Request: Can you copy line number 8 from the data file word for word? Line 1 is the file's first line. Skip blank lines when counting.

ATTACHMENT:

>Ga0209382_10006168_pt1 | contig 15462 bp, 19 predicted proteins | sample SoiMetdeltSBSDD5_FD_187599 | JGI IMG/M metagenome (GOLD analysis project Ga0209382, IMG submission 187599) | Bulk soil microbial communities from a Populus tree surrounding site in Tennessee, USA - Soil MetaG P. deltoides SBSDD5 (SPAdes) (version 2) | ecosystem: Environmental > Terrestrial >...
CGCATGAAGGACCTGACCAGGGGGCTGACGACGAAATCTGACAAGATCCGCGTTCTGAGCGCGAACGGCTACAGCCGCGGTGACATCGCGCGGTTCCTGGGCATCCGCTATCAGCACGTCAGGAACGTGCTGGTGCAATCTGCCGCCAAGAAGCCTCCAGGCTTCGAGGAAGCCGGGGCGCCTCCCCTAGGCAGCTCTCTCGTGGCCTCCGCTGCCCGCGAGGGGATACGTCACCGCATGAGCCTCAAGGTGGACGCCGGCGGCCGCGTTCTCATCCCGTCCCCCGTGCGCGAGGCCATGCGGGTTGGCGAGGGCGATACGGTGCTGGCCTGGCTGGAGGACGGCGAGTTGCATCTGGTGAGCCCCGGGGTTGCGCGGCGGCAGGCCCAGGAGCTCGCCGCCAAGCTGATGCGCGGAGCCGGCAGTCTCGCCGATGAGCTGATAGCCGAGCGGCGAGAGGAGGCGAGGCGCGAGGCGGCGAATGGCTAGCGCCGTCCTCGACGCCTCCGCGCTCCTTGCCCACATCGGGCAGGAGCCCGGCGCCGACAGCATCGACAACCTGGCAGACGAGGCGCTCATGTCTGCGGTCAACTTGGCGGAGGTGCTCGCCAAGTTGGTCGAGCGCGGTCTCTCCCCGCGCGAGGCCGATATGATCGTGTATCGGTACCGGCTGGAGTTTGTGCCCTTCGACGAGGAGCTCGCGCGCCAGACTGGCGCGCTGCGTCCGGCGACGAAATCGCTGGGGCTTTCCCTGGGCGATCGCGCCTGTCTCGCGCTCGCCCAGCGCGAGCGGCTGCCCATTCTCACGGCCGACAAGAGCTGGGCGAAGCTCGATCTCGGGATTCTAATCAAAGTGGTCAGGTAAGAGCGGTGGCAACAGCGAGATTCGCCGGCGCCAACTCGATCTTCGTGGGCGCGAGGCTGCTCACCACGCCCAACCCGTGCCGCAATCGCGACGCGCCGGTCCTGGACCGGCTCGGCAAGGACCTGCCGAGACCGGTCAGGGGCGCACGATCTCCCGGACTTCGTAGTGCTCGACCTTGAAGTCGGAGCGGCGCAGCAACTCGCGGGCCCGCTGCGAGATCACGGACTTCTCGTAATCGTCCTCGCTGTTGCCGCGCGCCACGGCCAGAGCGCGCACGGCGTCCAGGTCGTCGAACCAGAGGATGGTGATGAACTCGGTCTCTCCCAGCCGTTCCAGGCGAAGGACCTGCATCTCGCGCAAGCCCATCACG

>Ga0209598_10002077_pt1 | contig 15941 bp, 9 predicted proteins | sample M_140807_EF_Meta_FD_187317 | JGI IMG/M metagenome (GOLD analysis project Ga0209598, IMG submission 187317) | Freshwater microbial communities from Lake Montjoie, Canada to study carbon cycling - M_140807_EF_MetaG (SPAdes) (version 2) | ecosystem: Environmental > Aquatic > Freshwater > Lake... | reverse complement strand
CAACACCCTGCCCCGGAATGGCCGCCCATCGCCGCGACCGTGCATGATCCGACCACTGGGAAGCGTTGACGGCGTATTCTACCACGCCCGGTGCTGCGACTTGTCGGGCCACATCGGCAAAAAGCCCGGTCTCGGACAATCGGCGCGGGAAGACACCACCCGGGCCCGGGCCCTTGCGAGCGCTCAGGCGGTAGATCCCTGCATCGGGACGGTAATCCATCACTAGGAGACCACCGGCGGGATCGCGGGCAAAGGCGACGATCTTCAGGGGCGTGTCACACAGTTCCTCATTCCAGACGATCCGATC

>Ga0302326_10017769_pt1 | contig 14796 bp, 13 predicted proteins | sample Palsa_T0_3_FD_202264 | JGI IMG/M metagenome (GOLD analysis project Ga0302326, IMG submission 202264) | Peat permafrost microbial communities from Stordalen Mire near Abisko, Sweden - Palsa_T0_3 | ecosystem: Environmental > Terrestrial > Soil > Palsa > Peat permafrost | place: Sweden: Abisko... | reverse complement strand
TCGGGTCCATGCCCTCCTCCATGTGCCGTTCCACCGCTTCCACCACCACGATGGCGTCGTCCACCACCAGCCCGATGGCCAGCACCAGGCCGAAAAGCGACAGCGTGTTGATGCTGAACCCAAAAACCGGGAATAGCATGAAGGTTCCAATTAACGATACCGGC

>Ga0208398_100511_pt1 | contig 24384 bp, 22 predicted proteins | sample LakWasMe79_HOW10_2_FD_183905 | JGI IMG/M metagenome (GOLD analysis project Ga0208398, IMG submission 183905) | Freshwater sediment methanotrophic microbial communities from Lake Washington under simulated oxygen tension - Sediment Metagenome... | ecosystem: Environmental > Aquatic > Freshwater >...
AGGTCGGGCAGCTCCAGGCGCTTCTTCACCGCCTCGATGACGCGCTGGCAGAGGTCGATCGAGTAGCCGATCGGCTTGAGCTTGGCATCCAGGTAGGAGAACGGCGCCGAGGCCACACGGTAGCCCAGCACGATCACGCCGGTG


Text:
AGGTCGGGCAGCTCCAGGCGCTTCTTCACCGCCTCGATGACGCGCTGGCAGAGGTCGATCGAGTAGCCGATCGGCTTGAGCTTGGCATCCAGGTAGGAGAACGGCGCCGAGGCCACACGGTAGCCCAGCACGATCACGCCGGTG